Photo Credit: Global Diaspora News (www.GlobalDiasporaNews.com).
By Greg Kimathi Carr —
The global assault on the lives and societies of people of African descent and the repurposing of our knowledge, abilities and labor for purposes other than our continued collective human development is one of the central themes of modern world history. African demands for reparations for this ongoing crime against humanity have been made since the first instances of inequitable trade, inland penetration and subsequent human trafficking that traced the circumference of Africa’s coastline, from Trans-Saharan and Trans-Oceanic invasions and assaults to today’s intensifying scramble for material resources.
Every generation of Africans born during the thirteen centuries of this sustained assault has sought to repair themselves while battling and attempting to protect the next generation from both new and repeated traumas and the echoes of harm that follow in their wake. With each subsequent generation, our capacity to remember the victories, defeats and lessons from previous generations has been subject to the most dangerous harm in any field of human violence: The harm of forced forgetting.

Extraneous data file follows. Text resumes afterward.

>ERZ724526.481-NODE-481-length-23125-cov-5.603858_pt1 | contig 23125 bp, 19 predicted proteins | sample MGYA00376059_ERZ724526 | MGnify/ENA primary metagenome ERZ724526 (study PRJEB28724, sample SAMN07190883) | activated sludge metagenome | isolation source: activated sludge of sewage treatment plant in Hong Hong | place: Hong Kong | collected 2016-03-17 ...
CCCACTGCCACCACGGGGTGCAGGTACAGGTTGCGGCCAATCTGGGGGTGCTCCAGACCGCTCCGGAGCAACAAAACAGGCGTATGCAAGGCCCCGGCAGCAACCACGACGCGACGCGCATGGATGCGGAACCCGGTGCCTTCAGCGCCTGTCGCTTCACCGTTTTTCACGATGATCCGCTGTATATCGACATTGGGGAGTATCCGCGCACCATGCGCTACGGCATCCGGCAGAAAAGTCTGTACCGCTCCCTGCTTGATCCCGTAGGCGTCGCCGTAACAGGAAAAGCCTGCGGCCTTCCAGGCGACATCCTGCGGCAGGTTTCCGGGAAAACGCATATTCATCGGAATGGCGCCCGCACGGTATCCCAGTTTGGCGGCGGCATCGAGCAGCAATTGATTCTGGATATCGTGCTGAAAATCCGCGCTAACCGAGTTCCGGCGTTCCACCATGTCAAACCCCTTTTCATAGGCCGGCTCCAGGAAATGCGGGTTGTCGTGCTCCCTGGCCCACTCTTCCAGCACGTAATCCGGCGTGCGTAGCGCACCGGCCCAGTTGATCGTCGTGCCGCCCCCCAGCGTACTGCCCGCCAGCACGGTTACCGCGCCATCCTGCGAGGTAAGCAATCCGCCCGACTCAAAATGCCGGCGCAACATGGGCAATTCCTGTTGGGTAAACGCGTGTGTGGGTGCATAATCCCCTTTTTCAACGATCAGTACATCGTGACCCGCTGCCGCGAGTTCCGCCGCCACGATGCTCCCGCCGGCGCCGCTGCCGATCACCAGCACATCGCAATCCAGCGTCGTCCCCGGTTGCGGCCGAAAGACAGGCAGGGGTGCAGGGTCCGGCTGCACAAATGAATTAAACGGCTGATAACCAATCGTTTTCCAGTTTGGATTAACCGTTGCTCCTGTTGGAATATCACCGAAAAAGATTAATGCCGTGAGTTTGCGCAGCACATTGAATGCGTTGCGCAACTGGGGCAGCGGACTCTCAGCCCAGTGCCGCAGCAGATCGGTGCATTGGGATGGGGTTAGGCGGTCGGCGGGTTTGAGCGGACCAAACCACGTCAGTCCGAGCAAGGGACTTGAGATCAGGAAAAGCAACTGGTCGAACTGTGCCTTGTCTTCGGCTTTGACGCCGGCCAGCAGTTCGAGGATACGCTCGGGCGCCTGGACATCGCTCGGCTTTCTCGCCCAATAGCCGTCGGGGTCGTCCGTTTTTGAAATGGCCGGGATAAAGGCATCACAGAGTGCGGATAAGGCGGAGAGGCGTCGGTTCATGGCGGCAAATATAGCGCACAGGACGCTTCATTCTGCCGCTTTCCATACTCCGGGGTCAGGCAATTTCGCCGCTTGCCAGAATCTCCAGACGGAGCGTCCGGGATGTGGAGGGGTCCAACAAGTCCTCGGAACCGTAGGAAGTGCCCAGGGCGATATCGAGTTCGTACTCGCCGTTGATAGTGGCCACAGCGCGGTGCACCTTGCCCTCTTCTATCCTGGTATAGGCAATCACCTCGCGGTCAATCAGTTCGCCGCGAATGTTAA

The National Coalition of Blacks for Reparations in America was formed by Africans who inherited earlier reparations struggles from elders and ancestors whose work coincided with what have been labeled the American Civil Rights and Black Power Movements. The critical mass of N’COBRA’s current leadership was recruited into this struggle when they were in their late adolescent and early young adulthood, and struggled alongside their age mates across the ideological and political spectrum of Black struggle.
The stalwart young freedom fighters of SNCC, the Black Panther Party, the Republic of New Afrika, the New Afrikan People’s Peoples’ Organization, the All-African People’s Revolutionary Party, the Nation of Islam, the African-Centered Education Movement and other formations that formed the Pan-African Nationalist networks of the 1960s and 1970s, have recruited new generations into the work as the elders who recruited them have made transition. Now, they face the future as soldiers often do: Unsure of the next stage of our continuing liberation struggle but as sure of our ultimate victory, our liberation has always existed both in the trying and the outcome.